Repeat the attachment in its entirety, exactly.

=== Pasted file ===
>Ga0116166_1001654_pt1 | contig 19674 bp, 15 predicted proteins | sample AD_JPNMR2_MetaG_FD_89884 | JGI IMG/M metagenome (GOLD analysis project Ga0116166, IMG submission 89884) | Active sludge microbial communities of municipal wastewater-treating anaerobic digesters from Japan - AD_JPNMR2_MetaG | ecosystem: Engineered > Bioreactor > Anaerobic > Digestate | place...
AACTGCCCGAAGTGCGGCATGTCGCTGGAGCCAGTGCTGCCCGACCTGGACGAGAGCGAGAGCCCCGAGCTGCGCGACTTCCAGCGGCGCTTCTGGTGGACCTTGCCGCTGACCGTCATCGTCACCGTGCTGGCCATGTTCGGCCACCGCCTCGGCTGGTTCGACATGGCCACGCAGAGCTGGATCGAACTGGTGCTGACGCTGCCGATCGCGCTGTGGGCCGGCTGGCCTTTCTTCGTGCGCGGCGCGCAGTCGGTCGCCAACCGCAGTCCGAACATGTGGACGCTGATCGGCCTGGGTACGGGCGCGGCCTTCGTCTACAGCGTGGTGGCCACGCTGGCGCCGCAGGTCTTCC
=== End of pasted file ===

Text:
>Ga0116166_1001654_pt1 | contig 19674 bp, 15 predicted proteins | sample AD_JPNMR2_MetaG_FD_89884 | JGI IMG/M metagenome (GOLD analysis project Ga0116166, IMG submission 89884) | Active sludge microbial communities of municipal wastewater-treating anaerobic digesters from Japan - AD_JPNMR2_MetaG | ecosystem: Engineered > Bioreactor > Anaerobic > Digestate | place...
AACTGCCCGAAGTGCGGCATGTCGCTGGAGCCAGTGCTGCCCGACCTGGACGAGAGCGAGAGCCCCGAGCTGCGCGACTTCCAGCGGCGCTTCTGGTGGACCTTGCCGCTGACCGTCATCGTCACCGTGCTGGCCATGTTCGGCCACCGCCTCGGCTGGTTCGACATGGCCACGCAGAGCTGGATCGAACTGGTGCTGACGCTGCCGATCGCGCTGTGGGCCGGCTGGCCTTTCTTCGTGCGCGGCGCGCAGTCGGTCGCCAACCGCAGTCCGAACATGTGGACGCTGATCGGCCTGGGTACGGGCGCGGCCTTCGTCTACAGCGTGGTGGCCACGCTGGCGCCGCAGGTCTTCC